men·​da·​cious men-ˈdā-shəs How to pronounce mendacious (audio)
: given to or characterized by deception or falsehood or divergence from absolute truth
mendacious tales of his adventures
mendaciously adverb
mendaciousness noun

Did you know?

Mendacious and lying have very similar meanings, but the two are not interchangeable. Mendacious is more formal and literary, suggesting a deception harmless enough to be considered somewhat bland. Lying is more blunt, accusatory, and often confrontational. You might yell, "You lying rat!" in an argument, but you would most likely stick to the more diplomatic, "Aren't you being somewhat mendacious?" in a business meeting. Mendacious can also imply habitual untruthfulness, whereas lying is more likely to be used to identify specific instances of dishonesty.

Choose the Right Synonym for mendacious

dishonest, deceitful, mendacious, untruthful mean unworthy of trust or belief.

dishonest implies a willful perversion of truth in order to deceive, cheat, or defraud.

a swindle usually involves two dishonest people

deceitful usually implies an intent to mislead and commonly suggests a false appearance or double-dealing.

the secret affairs of a deceitful spouse

mendacious may suggest bland or even harmlessly mischievous deceit and when used of people often suggests a habit of telling untruths.

mendacious tales of adventure

untruthful stresses a discrepancy between what is said and fact or reality.

an untruthful account of their actions

Examples of mendacious in a Sentence

Indeed, the racist and Malthusian elements in Darwin's work are subjects on which the new secularists are either silent, delicate, or mendacious. Eugene McCarraher, Commonweal, 15 June 2007
A choice item in the collection of mendacious stories that were circulated about Columbus after his death is this. Columbus lost himself on the way to Hispaniola, and only by virtue of letters and pilots sent by Martín Alonso did he manage to find the island and join Pinta. Samuel Eliot Morison, Admiral of the Ocean Sea, 1942
Mildred had become great friends with her and had given her an elaborate but mendacious account of the circumstances which had brought her to the pass she was in. W. Somerset Maugham, Of Human Bondage, 1915
The newspaper story was mendacious and hurtful. that tabloid routinely publishes the most moronically mendacious stories about celebrities
Recent Examples on the Web This is a crabbed and mendacious interpretation of the law. Michael Hiltzik, Los Angeles Times, 5 Apr. 2024 The administration of President Joe Biden has been steadfast in its refusal to criticize López Obrador’s security policies, avoiding confrontation even when the Mexican president has publicly attacked U.S. law-enforcement agencies as mendacious and corrupt. Tim Golden, ProPublica, 31 Jan. 2024 In the popular perception of the typical white-collar case, a judicious government prosecutes a mendacious executive on a mountain of incontrovertible evidence. Charles Gasparino, WSJ, 17 Dec. 2023 Nevertheless, the Court was emphatic that fraud is a financial crime, not a license for prosecutors to criminalize mendacious schemes to acquire or maintain such intangible benefits as political power. Andrew C. McCarthy, National Review, 16 Dec. 2023 Today, the challenges of wrestling with globalization, European integration, climate change, and migration favor mediocre and mendacious managers who inspire no one. Foreign Affairs, 12 Dec. 2023 But Tapper couldn’t keep Trump from veering off into mendacious accusations about the lawsuit and its plaintiffs, and Hillary Clinton and then-New York Atty. Michael Hiltzik, Los Angeles Times, 18 Sep. 2023 So why not just ignore this latest outburst from the mendacious Muscovite? Eric Berger, Ars Technica, 8 May 2023 Many less attractive traits are also recorded: Charles could be uncommunicative and dilatory, evasive and mendacious, refractory, vindictive, obstinate, even outright wicked, though self-delusive about the motives of others. R.j.w. Evans, The New York Review of Books, 11 June 2020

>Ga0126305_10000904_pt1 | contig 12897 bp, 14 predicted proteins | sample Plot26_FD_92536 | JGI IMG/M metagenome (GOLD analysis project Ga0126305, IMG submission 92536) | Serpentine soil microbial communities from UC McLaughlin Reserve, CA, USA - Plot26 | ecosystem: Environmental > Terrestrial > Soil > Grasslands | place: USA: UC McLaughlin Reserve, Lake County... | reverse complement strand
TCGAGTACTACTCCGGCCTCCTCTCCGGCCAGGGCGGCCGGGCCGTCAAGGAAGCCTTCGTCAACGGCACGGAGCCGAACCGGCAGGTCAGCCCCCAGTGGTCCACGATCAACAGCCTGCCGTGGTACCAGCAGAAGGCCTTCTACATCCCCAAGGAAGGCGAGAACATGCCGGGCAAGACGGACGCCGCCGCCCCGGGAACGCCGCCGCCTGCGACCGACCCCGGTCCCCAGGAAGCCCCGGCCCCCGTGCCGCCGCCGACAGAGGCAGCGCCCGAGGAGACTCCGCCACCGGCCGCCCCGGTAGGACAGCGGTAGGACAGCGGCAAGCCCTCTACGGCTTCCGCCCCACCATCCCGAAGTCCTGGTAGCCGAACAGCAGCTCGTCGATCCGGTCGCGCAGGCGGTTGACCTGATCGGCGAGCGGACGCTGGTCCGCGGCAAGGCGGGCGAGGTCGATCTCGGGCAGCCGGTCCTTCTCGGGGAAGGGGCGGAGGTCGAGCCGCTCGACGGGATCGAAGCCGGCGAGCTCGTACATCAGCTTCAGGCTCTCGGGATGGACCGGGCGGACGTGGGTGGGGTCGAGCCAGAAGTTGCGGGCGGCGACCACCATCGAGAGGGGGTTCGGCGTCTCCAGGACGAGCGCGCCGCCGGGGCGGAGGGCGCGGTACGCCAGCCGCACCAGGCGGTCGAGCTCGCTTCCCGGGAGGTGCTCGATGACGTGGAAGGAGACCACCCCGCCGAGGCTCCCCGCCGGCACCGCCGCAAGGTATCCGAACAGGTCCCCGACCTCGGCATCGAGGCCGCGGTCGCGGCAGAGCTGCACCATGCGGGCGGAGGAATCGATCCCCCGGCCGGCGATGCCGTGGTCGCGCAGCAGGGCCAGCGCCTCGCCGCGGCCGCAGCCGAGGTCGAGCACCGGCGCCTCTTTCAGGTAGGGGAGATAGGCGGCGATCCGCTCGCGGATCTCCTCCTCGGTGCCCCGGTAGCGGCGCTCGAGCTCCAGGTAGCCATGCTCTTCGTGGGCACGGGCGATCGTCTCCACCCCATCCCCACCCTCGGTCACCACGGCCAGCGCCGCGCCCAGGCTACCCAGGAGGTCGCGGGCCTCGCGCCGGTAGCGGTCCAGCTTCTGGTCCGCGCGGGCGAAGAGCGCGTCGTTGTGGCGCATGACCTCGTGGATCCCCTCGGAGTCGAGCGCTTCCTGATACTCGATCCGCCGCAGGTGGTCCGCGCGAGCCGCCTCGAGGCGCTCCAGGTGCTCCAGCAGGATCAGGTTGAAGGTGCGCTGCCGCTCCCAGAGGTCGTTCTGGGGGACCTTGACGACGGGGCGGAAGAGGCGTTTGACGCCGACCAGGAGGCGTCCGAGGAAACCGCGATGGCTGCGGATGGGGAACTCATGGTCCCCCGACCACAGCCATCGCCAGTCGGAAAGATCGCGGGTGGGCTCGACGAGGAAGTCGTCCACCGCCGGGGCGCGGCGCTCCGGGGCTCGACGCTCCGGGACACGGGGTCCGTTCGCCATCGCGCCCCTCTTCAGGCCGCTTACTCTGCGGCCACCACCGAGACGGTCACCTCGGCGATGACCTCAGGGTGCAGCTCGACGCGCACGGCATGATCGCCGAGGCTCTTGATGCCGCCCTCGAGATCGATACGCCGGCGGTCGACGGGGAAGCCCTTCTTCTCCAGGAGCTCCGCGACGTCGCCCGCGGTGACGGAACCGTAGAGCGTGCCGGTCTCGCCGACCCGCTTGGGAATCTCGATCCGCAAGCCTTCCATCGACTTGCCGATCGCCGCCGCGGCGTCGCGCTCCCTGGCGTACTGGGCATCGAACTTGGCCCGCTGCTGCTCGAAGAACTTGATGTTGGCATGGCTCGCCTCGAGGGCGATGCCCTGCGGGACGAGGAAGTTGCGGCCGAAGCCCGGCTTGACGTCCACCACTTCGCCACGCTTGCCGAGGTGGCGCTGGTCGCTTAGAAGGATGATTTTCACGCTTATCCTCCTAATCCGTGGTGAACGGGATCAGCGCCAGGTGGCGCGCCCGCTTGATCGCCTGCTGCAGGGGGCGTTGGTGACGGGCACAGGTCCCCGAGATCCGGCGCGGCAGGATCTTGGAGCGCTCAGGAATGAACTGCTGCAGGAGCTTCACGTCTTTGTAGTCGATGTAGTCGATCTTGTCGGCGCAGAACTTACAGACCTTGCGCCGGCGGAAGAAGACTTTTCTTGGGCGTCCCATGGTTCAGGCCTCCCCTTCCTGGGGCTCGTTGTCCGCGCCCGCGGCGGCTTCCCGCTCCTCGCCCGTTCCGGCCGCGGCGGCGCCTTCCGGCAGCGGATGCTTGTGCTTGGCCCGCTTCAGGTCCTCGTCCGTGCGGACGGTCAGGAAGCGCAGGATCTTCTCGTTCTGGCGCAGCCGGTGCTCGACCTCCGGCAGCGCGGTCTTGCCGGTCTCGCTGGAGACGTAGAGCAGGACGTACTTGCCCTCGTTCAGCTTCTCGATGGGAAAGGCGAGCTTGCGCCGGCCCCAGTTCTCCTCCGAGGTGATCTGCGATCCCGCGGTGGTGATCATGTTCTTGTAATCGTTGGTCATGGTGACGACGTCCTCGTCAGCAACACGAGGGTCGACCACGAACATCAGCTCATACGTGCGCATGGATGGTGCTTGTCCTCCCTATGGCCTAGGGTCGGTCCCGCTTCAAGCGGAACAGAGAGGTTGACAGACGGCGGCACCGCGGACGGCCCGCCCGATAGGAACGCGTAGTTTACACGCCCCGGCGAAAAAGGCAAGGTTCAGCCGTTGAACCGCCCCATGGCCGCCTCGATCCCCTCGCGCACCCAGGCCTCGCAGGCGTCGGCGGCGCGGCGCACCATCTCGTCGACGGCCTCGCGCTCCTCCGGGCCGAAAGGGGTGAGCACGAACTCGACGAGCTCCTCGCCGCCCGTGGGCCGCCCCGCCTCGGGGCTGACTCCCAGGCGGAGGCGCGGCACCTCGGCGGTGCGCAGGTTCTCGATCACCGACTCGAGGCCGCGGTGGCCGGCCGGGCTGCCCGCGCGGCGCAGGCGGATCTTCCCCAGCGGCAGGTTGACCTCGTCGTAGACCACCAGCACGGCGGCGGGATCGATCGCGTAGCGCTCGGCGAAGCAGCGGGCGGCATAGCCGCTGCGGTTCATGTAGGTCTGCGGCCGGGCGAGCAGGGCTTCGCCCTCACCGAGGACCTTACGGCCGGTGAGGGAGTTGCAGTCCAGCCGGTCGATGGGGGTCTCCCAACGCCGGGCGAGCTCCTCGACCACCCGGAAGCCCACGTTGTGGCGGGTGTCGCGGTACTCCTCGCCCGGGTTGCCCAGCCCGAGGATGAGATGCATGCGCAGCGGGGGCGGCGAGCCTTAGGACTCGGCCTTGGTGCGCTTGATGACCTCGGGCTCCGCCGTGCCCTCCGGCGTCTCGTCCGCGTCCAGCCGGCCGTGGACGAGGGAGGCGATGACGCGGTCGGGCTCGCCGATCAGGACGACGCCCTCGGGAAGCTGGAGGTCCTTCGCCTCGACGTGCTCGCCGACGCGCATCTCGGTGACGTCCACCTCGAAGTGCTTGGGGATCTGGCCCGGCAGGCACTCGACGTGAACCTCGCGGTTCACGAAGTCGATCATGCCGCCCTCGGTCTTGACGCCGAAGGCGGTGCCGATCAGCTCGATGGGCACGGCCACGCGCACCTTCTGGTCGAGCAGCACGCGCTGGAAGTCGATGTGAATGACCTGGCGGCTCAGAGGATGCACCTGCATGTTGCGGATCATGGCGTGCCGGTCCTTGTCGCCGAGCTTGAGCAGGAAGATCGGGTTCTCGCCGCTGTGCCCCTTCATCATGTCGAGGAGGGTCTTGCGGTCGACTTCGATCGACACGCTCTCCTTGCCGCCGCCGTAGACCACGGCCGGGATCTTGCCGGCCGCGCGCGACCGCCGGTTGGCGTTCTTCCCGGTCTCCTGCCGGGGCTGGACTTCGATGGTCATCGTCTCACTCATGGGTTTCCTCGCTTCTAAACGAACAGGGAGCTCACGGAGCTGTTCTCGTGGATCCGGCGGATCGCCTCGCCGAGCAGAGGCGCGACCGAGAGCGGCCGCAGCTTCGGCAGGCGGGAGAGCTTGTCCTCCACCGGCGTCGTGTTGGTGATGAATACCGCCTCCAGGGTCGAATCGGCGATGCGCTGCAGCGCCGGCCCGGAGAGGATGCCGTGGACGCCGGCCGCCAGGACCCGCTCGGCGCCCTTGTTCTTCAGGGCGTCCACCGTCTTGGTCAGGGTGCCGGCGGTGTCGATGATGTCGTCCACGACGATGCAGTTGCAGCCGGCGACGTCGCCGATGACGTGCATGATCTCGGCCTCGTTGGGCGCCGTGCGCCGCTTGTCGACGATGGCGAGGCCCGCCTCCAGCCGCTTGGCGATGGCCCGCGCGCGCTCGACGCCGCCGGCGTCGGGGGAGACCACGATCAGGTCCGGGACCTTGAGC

These examples are programmatically compiled from various online sources to illustrate current usage of the word 'mendacious.' Any opinions expressed in the examples do not represent those of Merriam-Webster or its editors. Send us feedback about these examples.

Word History


Latin mendac-, mendax — more at amend

First Known Use

1616, in the meaning defined above

Time Traveler
The first known use of mendacious was in 1616


Dictionary Entries Near mendacious

Cite this Entry

“Mendacious.” Dictionary, Merriam-Webster, Accessed 16 Jun. 2024.

Kids Definition


men·​da·​cious men-ˈdā-shəs How to pronounce mendacious (audio)
: apt to tell lies
mendaciously adverb

More from Merriam-Webster on mendacious

Love words? Need even more definitions?

Subscribe to America's largest dictionary and get thousands more definitions and advanced search—ad free!